Beautiful. Transformational. Healing. A funeral can actually be all three of those things, when families and friends are invited to participate in the process.
I love my job SO MUCH. I get to help promote and practice a way of burial that is kind to the earth. I get to help care for and conserve a beautiful piece of land. I get to help support and grow an important project that supports my community. But the part I love the most and the part I find most compelling about what we offer, are the burials. They are beautiful, transformational, and healing. I have witnessed this time and time again and I have experienced it first hand.
The first burial at Carolina Memorial Sanctuary was in July of 2016. Kathy Jennings was diagnosed with terminal cancer and knew that she wanted to be buried at Carolina Memorial Sanctuary. Kathy had taken the Home Funeral & Death Care Midwife Training offered by Center for End of Life Transitions, and chose a home funeral for herself. In her final weeks, friends and family supported her through her process by caring for her emotionally, physically, and spiritually – and when death came and it was time to transition, the community came to the home to help. Kathy’s body was lovingly shrouded and cared for and laid out in the home, so friends and family members could be with her one last time and could support each other through their grief.
It was Sunday, the day of the burial, when Kathy’s body was driven from her home by her loved ones in a Subaru hatchback to Carolina Memorial Sanctuary. Using an EMS canvas carrier, Kathy’s loved ones carried her shrouded body to the grave site, followed by a stream of loved ones. When they arrived to her spot, they gently placed her beside the open earth and gathered around. A family friend lead the service, and other friends and family members were invited to share their memories or to read something that felt meaningful. Flowers were placed on Kathy’s body and friends and family held each other in smiles and tears.
It was time to lower Kathy’s body into the grave. Friends and family were invited to participate, and with the guidance of Carolina Memorial Sanctuary, helped to gently lowered her into the earth. Now inside the grave, her death was becoming even more real, as people stood in silence, listening to the sounds of nature around them.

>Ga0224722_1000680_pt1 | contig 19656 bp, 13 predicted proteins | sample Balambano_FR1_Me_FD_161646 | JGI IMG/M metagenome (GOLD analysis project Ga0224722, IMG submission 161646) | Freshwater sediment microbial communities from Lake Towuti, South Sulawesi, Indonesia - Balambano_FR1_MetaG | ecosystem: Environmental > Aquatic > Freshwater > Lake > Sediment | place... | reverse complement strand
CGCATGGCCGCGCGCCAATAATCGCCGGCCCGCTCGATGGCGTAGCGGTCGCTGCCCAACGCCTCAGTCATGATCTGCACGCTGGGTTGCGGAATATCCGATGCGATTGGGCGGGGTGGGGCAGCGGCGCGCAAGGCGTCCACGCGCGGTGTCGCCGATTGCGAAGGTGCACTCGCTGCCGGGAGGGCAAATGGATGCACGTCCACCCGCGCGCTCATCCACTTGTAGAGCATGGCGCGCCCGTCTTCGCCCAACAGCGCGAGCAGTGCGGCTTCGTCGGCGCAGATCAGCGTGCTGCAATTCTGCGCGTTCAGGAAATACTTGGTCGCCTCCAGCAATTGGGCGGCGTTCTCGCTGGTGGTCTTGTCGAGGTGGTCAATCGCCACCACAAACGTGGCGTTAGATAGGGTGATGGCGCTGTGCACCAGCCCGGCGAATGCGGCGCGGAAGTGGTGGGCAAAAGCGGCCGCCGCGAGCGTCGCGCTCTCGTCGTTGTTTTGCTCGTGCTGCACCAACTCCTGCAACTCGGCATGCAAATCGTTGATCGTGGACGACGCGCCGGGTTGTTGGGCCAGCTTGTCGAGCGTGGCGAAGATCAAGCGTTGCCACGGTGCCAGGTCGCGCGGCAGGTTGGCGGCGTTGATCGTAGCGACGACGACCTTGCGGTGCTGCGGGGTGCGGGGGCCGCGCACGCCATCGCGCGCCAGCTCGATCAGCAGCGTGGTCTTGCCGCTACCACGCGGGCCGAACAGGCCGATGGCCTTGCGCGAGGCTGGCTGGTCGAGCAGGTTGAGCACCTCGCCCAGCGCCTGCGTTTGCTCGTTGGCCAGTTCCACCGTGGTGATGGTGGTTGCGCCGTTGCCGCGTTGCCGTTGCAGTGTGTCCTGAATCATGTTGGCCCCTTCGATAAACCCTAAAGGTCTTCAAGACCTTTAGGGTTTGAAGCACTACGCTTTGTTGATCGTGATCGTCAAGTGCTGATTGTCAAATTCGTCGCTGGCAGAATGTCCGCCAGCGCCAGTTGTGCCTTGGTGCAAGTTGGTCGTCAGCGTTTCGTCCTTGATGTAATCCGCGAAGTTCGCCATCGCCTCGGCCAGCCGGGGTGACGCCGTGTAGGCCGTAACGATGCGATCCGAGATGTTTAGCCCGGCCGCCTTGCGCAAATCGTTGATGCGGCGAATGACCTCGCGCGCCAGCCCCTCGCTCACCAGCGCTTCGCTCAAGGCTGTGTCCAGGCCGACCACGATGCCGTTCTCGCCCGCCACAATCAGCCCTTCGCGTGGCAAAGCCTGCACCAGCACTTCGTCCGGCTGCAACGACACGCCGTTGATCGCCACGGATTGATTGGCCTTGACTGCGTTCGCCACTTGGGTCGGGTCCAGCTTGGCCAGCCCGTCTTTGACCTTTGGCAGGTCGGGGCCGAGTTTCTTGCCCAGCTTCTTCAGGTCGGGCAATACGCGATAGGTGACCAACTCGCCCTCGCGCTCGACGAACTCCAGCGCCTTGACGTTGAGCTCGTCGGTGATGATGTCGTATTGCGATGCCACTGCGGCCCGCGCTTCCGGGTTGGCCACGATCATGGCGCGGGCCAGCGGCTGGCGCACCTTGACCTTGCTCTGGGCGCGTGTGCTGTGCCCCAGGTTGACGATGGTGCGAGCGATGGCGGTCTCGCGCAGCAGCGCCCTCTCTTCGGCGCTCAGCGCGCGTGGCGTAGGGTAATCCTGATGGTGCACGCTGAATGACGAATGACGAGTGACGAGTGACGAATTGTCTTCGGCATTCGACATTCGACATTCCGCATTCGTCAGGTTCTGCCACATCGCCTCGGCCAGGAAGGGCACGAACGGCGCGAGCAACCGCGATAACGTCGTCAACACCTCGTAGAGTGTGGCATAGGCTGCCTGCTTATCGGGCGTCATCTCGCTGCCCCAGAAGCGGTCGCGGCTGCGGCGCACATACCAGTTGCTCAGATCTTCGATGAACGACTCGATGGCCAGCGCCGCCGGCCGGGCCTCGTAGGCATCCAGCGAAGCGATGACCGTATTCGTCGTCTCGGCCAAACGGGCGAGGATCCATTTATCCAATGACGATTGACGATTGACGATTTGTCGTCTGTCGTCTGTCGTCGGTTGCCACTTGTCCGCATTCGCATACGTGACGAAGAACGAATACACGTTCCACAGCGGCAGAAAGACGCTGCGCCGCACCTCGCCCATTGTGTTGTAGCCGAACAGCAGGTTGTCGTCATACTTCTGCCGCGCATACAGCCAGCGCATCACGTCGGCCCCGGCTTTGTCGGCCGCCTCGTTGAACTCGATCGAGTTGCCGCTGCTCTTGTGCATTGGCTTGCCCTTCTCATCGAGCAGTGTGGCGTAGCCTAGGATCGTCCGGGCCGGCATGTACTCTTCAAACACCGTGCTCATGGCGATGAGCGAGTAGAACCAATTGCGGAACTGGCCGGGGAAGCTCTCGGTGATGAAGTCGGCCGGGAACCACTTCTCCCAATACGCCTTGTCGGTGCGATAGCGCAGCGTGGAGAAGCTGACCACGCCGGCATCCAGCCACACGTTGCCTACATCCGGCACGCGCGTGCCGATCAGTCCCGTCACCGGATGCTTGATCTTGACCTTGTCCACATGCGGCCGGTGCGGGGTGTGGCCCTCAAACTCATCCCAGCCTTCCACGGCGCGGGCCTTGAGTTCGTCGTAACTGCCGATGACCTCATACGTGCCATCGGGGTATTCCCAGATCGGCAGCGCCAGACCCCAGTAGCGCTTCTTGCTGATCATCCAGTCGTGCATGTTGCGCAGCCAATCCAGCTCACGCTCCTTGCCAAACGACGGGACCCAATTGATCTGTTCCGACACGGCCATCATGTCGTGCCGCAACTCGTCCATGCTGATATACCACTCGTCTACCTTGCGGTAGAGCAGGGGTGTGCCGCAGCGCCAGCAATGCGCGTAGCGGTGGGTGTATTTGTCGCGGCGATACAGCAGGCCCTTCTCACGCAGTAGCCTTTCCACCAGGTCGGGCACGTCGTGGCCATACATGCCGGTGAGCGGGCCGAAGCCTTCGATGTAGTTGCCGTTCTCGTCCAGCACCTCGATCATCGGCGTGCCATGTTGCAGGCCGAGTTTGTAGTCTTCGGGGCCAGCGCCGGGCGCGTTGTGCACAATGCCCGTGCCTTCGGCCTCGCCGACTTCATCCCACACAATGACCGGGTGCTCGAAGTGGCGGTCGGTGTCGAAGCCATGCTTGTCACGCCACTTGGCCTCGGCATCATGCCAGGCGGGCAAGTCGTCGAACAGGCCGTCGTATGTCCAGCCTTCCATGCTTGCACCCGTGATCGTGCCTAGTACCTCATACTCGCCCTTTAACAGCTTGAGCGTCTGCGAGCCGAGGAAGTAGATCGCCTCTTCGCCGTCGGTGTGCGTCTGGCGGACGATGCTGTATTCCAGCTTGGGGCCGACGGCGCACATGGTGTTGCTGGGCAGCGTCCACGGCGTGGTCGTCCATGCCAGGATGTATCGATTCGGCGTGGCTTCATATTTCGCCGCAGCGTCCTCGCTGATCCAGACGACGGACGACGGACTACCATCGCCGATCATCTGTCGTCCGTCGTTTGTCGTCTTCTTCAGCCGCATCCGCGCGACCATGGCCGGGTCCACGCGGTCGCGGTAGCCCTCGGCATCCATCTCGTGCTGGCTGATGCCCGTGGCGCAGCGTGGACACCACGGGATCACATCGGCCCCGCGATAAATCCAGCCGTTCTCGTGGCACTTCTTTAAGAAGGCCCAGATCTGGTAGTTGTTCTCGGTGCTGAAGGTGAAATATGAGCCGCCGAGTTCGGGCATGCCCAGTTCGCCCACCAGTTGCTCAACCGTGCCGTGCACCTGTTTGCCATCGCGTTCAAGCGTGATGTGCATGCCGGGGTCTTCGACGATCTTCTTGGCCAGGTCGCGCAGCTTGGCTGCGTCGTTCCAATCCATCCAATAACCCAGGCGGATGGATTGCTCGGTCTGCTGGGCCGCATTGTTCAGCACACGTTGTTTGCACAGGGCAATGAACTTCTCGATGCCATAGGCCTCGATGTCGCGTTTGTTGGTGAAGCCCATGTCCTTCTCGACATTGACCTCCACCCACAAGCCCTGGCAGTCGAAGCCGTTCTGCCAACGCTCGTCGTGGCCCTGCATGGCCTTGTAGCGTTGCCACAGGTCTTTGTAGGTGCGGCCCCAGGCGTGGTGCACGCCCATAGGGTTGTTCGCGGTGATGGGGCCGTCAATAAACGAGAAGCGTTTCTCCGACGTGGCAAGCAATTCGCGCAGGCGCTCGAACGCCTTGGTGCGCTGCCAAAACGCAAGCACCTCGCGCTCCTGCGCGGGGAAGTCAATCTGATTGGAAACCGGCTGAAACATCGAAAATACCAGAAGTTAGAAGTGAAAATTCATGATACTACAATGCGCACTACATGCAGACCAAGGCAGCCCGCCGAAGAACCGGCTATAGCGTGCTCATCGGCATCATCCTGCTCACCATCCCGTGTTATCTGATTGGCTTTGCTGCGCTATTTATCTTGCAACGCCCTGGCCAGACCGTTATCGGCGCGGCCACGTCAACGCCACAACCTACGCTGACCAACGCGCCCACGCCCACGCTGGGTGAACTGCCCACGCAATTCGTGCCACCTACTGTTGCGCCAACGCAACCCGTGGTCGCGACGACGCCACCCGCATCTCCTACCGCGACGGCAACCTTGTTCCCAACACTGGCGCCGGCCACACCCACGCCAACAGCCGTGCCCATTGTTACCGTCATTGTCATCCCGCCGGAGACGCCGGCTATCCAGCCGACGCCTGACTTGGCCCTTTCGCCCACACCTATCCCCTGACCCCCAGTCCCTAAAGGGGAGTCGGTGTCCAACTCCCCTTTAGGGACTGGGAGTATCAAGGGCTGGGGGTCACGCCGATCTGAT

And now for the closing. Though it is not required that guests participate, shovels were ready for anyone who wanted to help close the grave. Kathy’s daughter elected to use her bare hands and took a scoop of earth and placed it on her mother’s shrouded body. Kathy’s husband took up a shovel and began the process of gently placing earth into the grave. Slowly, one by one, other loved ones approached and helped to close Kathy’s grave. One young girl in particular was very inspired, and with a small red shovel, helped from start to finish. When the grave was closed, a mound resulted, which was decorated with wildflowers. Those who felt like helping were offered the opportunity and everyone present got to see the grave closing come to its completion. It was final. It was sad. But also beautiful.
To physically help and watch a grave be closed is like nothing else. For most conventional funerals, you might see the casket lowered into the grave but you will not see it closed. And you certainly don’t get to help. This might sound like a minor difference, but the difference is profound! I know this not only from witnessing it over and over, but from experiencing it myself.
My stepmother, who was also my mentor and the most influential person to affect my life, became my parent at age 12. In May of 2017, she died of terminal breast cancer at age 62. As she was getting near the end, she saw the video we made showing aerial footage of Carolina Memorial Sanctuary, and decided on the spot that she wanted her ashes to be buried at the Sanctuary. Though very weak, she came out and picked a spot near McDowell Creek. It brought her so much joy that she took pictures that she shared with her friends of her final resting place. Less than 2 months later, she had died and plans were made for her burial. A few days prior to the burial, I dug her grave by hand. With every shovel of earth, I thought of my stepmother and how grateful I was that she would be at the Sanctuary and that I could come and visit her. The day of her burial, our family gathered, and my two brothers, father, and I took turns mixing her ashes in the soil amendment that we use to make it safe for plantings. We placed the mixture into the grave and then her friends who were present helped scoop earth into the grave. As we neared the end, we planted a flame azalea in her memory. Afterward, each person present took a yellow rose – her favorite – and placed it in a ring around the flame azalea. My father, a very conservative guy and a little skeptical of the process, was surprised and deeply moved by how beautiful it was. It’s something he talks about still.
Burying your loved one might be your final act of love. There you are at the grave filled with a deep sadness. And instead of just watching, you get to help. There’s something about the physicality of it. The death is becoming more real with every scoop of earth. You get to watch and get to help close the grave. You see it. You see it… This person you loved so much, you see their grave come to a close, and in a way that you wouldn’t otherwise, you get a sense of closure. Yes, the grief is still there, but something inside of you feels lighter. Somewhere in your mind, you know it’s actually real. And while you’re doing this, the earth is beneath your feet and in your hands. Trees, and mountains, and wind surround you. And you are held by your community as you come together to return someone who was so dear to you, back into the earth.
Photos of Kathy Jennings: Meghan Rolfe Photography
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